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2 U.S. Boost-Phase Defense BACKGROUND One of the primary perceived benefits of boost-phase defense is the ability to shoot down a missile during its powered phase, when it presents a bright plume signature and before it disperses its payload and countermeasures, thereby clearly identifying the target to be destroyed. This potential to overcome the midcourse discrimination problem has been among the reasons for interest in the pursuit of boost-phase defense. The difficulty is that the boost-phase interceptor (BPI) has to be within range of a point at which it can intercept the target when launch occurs and must be able to respond with a very short action time. This turns out to be much easier said than done. Since the time from detection of a hostile launch until it completes boost is often as little as a minute and, even for slower burning liquid-fueled intercontinental ballistic missiles (ICBMs) is unlikely to exceed 250 sec, any boost-phase intercept—accomplished kinetically or by directed energy—must be launched after detection from a platform that is within the range and action time of the interceptor, essentially intercepting before “booster cut-off” of the hostile missile. While it sounds like a good idea, boost-phase defense presents a unique set of challenges. For starters, whether a solid or liquid rocket motor is used to pro- pel the hostile missile, the boost-phase timeline is very short. In a gross sense, the intercept process must first determine if the launch in fact is a hostile missile and, if it is, determine its trajectory. Then the vehicle providing the “kill” func- tion—known as the kill vehicle (KV)—must acquire and shoot at the target. Here, detection range and kill range capability must be considered. Ground- and ship-based, manned and unmanned aircraft as well as space- 30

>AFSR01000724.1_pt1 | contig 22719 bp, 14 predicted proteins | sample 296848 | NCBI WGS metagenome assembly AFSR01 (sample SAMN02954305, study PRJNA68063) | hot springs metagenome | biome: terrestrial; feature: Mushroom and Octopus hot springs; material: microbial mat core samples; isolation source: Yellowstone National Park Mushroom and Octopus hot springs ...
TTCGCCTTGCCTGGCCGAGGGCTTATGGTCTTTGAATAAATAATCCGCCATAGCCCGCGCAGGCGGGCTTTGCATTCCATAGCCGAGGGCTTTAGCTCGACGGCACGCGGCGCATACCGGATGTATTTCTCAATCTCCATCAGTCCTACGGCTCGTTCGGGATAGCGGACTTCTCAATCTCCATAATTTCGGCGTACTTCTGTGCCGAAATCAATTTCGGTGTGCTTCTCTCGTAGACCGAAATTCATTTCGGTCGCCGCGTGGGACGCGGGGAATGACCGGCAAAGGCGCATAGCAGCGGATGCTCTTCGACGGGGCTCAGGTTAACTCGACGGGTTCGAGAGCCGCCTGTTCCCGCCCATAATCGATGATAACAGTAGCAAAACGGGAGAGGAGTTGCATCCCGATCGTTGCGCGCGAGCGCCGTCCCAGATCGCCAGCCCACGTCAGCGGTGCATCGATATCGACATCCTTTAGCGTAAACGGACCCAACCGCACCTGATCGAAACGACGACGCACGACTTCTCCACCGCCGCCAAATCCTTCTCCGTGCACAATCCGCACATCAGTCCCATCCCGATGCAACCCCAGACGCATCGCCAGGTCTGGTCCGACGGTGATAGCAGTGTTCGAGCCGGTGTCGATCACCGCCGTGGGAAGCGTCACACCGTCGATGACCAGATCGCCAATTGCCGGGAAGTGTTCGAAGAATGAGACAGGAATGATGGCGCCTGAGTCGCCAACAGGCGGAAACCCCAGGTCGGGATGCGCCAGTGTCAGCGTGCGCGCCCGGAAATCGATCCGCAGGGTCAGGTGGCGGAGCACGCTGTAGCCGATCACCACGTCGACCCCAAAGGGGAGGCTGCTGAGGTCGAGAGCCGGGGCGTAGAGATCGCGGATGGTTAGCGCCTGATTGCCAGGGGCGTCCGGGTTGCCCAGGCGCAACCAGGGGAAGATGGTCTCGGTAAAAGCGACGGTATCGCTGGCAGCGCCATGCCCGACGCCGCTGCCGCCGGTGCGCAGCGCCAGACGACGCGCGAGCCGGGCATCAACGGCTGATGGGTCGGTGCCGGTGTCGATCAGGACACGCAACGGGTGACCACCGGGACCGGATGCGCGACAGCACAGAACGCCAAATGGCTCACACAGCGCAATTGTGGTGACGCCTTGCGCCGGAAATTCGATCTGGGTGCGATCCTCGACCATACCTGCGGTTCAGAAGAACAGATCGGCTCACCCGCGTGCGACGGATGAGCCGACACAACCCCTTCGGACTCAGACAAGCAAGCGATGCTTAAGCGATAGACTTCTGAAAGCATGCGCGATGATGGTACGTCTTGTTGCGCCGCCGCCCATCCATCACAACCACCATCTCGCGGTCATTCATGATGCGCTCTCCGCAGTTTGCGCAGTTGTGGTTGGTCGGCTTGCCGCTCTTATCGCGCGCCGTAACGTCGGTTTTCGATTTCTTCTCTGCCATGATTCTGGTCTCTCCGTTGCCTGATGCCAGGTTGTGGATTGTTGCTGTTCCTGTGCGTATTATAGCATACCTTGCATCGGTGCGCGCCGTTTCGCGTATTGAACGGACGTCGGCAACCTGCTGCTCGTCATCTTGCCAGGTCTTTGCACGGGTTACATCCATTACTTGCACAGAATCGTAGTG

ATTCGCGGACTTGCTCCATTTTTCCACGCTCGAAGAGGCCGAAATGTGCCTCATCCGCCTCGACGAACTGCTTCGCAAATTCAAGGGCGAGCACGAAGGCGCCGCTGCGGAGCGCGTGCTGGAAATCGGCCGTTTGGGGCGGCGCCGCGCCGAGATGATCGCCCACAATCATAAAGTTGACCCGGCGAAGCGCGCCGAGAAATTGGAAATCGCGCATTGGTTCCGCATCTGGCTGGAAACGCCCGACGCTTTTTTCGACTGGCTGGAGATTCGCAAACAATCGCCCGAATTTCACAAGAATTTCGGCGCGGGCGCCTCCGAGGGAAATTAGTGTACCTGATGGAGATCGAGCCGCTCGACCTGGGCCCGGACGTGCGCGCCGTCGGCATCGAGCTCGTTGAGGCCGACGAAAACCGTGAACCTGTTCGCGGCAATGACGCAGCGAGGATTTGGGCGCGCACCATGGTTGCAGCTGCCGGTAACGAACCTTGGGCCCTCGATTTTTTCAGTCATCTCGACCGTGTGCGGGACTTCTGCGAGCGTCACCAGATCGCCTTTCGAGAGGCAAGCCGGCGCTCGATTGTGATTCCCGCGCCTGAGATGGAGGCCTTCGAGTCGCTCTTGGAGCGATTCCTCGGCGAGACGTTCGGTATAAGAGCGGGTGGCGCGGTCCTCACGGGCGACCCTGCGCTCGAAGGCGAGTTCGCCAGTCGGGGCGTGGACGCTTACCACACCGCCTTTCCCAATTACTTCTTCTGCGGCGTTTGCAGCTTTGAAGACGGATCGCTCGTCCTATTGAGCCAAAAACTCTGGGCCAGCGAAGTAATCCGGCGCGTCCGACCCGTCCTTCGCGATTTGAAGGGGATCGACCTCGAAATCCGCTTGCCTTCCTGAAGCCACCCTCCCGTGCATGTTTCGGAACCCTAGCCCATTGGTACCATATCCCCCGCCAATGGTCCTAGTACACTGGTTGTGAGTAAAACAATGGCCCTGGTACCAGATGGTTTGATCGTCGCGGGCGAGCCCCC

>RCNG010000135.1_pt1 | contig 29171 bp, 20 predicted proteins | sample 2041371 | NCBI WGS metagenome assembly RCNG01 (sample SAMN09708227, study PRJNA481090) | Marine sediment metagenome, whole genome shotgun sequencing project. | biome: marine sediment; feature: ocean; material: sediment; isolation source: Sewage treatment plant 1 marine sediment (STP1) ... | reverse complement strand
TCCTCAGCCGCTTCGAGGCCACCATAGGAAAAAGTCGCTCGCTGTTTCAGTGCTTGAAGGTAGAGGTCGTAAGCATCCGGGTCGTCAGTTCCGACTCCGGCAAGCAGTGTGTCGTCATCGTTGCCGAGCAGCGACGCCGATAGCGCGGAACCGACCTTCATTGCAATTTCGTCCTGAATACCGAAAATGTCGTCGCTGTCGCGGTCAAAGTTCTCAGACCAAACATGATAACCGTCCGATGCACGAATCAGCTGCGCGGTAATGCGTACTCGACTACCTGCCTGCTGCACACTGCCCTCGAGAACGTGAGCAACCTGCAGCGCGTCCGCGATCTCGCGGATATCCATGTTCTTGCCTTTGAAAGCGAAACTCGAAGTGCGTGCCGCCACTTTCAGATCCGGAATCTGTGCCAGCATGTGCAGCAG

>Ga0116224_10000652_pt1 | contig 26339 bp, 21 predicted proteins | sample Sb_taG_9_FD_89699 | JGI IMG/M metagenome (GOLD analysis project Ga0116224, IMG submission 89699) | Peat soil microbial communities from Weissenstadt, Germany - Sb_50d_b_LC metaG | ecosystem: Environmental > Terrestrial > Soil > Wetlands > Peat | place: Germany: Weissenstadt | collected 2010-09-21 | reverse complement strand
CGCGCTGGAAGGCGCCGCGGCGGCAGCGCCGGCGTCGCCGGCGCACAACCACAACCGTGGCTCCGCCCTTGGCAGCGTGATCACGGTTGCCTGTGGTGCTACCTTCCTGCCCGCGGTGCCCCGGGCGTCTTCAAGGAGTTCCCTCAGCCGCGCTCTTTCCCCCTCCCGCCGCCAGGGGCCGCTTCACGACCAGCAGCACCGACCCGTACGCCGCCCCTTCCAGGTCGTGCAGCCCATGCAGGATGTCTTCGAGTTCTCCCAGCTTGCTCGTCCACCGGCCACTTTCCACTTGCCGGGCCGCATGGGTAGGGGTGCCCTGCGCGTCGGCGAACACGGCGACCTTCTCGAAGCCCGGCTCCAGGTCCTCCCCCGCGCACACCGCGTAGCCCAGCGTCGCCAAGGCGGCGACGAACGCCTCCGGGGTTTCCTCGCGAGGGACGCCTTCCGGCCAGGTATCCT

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U.S. BOOST-PHASE DEFENSE 31 based interceptor platforms have all been proposed, but either the interceptor platform has to be so close to the threat launch point as to be vulnerable to attack itself, or the velocity of the intercepting projectile has to be very great. The latter is one reason for the interest in using directed-energy (speed of light) weapons for boost-phase interecept. Today’s proposed boost-phase systems originated in the Strategic Defense Initiative era’s research programs. In more recent years, considerable effort has been expended in the development of an in-flight directed-energy platform—a heavily modified Boeing 747-400F airplane. Another option is destroying mis- siles on their launch pads prior to a suspected launch; this could have grave politi- cal consequences should an “innocent” missile be destroyed on the pad. While boost-phase defense has been advocated as the most efficient way to deal with fractionated payloads and exoatmospheric (midcourse) penetration aids, it is extremely sensitive to assumptions about threat booster characteristics. Over time, boost-phase defense tends to be renamed ascent-phase defense when the kinematic realities set in. In fact, ascent-phase defense is code for engagement in the postboost or early midcourse phases of flight. The limitations and complications of a surface-based boost-phase defense lie primarily in the concepts of operations (CONOPS), policy, time, and geography. Since the timelines for engagement in the boost-phase are extremely short, the on-site commander must have authorization from the National Command Author- ity to launch an interceptor immediately after a threat missile has been detected. 1 Also, access must be gained to countries adjacent to the threat country in order to position a boost-phase system close enough, and at the correct geometries, to successfully engage the threat missile. Finally, boost-phase systems are only ef- fective against countries that do not have large enough landmasses to allow them to launch missiles from deep within their territory. The airborne laser is designed to deliver energy at the speed of light to per- form the boost-phase intercept mission. Space-based lasers were also pursued in the past. Virtually no fly-out time is involved, and the beam agility is a function only of how fast the pointing optics can be repositioned. While laser weapons sound like the obvious answer, the energy that a laser can deliver on a target is limited by the power available and the aperture of the device. Atmospheric effects disturb the beam. Much has been accomplished in advancing the pointing and tracking capabilities and the adaptive optics to maintain beam quality, but some fundamental limitations remain. 1 Even if the weapons release delay is assumed to be zero, the range limits make boost-phase defense infeasible.